Bangkok, 3 November 2019: The RSPO has always been committed to continuous improvement and self-reflection on what’s working and what’s not. We also realise that by being transparent, the organisation is an easy target for groups that are not actively trying to solve the problem, and instead, are trying to bring down those that are. Characterising an issue or a person in a negative way is a useful way to gain attention and to get a point across. We respect and understand this. RSPO, however, is an organisation that must remain transparent and present only the facts.

Since the first “Watch the Watchmen” report came out, the Roundtable on Sustainable Palm Oil (RSPO) has evolved to incorporate much of what was suggested in the report. And while there are some failings as highlighted in the second report that the RSPO is continuously seeking to improve upon, there are also some glaring inaccuracies in this report. For example: 

  • Assurance Services International (ASI) instituted changes to manage and control audits including improvements in quality assurance, such as additional guidance on Free Prior and Informed Consent (FPIC) during the New Planting Procedure (NPP), certification body training, and performance monitoring;

  • The last Assurance Task Force progress report (December 2018) identified that 55% of agreed actions were still outstanding. This was part of what has lead the RSPO to form the Assurance Standing Committee, as it was an issue we already identified and are working to address; 

  • At one point, Grassroots, an author of this report, was hired by the Assurance Task Force (ATF) as a consultant to design and deliver a Social, Environmental Impact Assessment (SEIA) module which they failed to deliver. In the end the ATF hired AideEnvironment to finish the report; 

  • The new Complaints and Appeals Procedure – a much improved and faster process – is only used for cases brought up after it was adopted. The legacy cases can use this process retroactively;

  • Releasing all of the Complaints Panel records is a reckless recommendation and could make complainants, whistleblowers and human rights defenders susceptible to retaliation; 

  • To suggest that the organisation is a failure is a misjustice. Before the RSPO, there was no Malaysian Sustainable Palm Oil (MSPO) or Indonesian Sustainable Palm Oil (ISPO). There was no Palm Oil Innovation Group (POIG). The organisation exists because civil society and business came together to fill a void that was not being filled by others. And we would argue it is still the best system globally, despite the need for continuous improvement, to tackle the issues in the areas of the world where oil palm is grown;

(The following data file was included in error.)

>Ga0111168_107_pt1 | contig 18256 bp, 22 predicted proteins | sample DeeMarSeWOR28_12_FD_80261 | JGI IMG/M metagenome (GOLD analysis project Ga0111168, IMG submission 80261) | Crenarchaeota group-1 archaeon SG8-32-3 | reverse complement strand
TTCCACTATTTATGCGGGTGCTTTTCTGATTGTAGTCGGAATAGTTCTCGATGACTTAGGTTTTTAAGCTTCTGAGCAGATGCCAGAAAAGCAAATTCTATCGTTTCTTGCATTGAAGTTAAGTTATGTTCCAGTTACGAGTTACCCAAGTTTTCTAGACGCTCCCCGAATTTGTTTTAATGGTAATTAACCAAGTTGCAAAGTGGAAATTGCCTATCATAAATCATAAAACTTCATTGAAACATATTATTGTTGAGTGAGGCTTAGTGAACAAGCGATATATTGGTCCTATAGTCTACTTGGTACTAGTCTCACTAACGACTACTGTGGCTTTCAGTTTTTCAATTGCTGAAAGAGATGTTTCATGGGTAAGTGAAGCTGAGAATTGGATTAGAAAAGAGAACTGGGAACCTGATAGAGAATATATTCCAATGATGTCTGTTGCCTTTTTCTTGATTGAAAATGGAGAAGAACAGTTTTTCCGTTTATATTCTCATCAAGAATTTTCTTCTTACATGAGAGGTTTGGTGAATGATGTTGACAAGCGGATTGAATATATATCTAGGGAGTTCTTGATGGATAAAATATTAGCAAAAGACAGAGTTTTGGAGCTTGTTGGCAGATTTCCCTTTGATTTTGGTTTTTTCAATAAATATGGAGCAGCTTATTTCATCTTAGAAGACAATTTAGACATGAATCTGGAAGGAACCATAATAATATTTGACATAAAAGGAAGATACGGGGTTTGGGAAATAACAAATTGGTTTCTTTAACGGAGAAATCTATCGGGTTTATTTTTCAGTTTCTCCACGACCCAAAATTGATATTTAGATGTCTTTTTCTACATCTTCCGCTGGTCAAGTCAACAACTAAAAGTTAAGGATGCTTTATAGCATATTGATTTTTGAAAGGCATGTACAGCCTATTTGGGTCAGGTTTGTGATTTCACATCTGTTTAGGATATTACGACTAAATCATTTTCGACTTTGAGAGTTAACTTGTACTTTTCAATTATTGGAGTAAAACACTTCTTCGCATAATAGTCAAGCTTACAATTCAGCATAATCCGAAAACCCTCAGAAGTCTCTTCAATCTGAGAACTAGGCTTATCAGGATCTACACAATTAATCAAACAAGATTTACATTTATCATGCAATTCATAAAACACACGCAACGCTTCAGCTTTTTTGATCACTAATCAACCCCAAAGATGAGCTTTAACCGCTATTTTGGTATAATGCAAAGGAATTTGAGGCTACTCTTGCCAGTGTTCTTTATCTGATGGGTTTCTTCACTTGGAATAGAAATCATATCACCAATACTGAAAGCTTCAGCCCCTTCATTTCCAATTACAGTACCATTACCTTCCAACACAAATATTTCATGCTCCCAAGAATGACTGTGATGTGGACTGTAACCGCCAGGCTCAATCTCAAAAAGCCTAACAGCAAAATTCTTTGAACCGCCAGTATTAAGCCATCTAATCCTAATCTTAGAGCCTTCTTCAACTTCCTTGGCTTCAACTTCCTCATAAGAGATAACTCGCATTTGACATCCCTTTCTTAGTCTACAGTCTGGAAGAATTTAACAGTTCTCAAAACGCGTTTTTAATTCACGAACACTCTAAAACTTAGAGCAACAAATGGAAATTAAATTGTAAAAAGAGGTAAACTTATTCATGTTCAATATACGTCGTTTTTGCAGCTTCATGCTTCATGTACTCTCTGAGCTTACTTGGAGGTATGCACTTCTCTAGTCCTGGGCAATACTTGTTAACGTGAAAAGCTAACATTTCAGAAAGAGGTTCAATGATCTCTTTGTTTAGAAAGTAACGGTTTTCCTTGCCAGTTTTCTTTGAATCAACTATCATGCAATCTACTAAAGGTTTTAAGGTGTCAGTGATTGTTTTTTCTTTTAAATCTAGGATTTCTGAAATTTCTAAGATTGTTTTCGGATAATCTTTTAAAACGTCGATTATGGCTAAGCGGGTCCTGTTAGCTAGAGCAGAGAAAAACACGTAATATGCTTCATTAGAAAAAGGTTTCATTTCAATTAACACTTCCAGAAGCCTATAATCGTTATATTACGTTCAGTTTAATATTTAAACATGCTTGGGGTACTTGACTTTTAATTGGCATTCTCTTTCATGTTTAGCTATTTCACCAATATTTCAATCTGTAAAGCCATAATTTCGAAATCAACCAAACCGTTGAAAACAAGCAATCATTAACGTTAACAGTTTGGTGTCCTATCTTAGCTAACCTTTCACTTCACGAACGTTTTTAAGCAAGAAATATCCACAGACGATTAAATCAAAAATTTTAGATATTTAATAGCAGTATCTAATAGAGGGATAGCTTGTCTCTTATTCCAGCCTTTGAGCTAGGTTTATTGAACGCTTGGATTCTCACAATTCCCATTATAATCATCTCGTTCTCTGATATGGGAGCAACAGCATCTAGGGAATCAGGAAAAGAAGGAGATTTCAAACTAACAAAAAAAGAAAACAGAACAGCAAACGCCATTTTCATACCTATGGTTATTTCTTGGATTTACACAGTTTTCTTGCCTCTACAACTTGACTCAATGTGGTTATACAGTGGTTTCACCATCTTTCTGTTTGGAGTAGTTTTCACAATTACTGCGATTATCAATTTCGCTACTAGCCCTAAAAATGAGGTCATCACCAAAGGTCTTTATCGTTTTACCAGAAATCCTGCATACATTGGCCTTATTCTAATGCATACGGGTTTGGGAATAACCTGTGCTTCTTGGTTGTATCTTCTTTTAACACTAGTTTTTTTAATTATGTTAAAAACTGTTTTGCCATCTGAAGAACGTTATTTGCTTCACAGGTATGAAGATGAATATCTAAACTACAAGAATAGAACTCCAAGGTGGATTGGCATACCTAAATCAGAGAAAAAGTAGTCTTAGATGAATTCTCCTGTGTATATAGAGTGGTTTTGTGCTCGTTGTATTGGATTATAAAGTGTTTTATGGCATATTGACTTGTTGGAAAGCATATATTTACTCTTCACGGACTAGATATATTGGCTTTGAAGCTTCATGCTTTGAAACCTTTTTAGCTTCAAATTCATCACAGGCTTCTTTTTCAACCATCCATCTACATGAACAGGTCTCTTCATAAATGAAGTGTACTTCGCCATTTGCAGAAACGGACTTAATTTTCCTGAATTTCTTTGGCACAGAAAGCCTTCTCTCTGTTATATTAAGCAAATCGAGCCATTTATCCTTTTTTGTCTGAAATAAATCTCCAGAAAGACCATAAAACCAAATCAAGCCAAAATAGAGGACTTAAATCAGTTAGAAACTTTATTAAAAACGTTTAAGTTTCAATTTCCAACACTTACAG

• To insinuate that droves of RSPO members withdraw from the organisation due to an ongoing complaint is false. There have been at most, two cases, and this issue is currently being addressed by a Resolution adopted by the membership in 2018.  The Resolution calls for RSPO to explore ways to discourage members subject to an active complaint from divesting or withdrawing, which in itself is groundbreaking for a voluntary membership organisation; and

  • To accuse the Investigation & Monitoring Unit (IMU) of not being transparent with investigating public domain cases and hotspot monitoring is nonsensical. The IMU works directly with the CEO with regard to membership violations, and in close collaboration with the Complaints Panel. This is squarely in line with the provisions outlined in the RSPO Statutes, according both entities the power to sanction members accordingly.  

  • The IMU has a robust hotspot monitoring and fire alert system, where 2 million ha of RSPO members area are tracked daily via satellite technology. In 2019, at the height of the fire season in South East Asia, the IMU detected 278 hotspots in RSPO members concessions out of the 73,508 total RSPO concessions in the area, comprising 0.4% from the total hotspots. Being a member of ISEAL, a global membership association for credible sustainability standards, RSPO is recognised to have the most comprehensive GIS technologies uptake among the members and ISEAL communities. To date, no other sustainability standard regulator uses extensive GIS technology to monitor geographic and environmental risks such as deforestation, extensive fire incident and illegal land clearing.

  • Despite the accusations in this report that the RSPO has actively colluded with companies to hide violations of the RSPO Standards, the RSPO Complaints Panel have investigated violations and complaints that they found to be valid. As a result, the RSPO has taken action by suspending or removing RSPO members that have not achieved remediation for their violations.

We have only just seen the report, on the eve of our annual conference that is largely focused on gathering stakeholders to continue improving the RSPO. Therefore, It may take a while for us to digest all of this report. In the meantime, our stakeholders can take comfort knowing that RSPO continues to be informed by scores of credible research organisations who conduct independent research on the impacts of RSPO. The RSPO continues to receive input and support from a wide range of  experts from leading civil society organisations and were recently featured as a solution for saving rainforests in Sir David Attenborough’s Seven Worlds, One Planet series on BBC.


For further information, please contact:  

Name: Dan Strechay 

Head of Communications                                 

T: + 1 973 809 8912

[email protected]

 Name: Sara Cowling

 Communications & Content Manager 

 T: +603 2302 1500

 [email protected]

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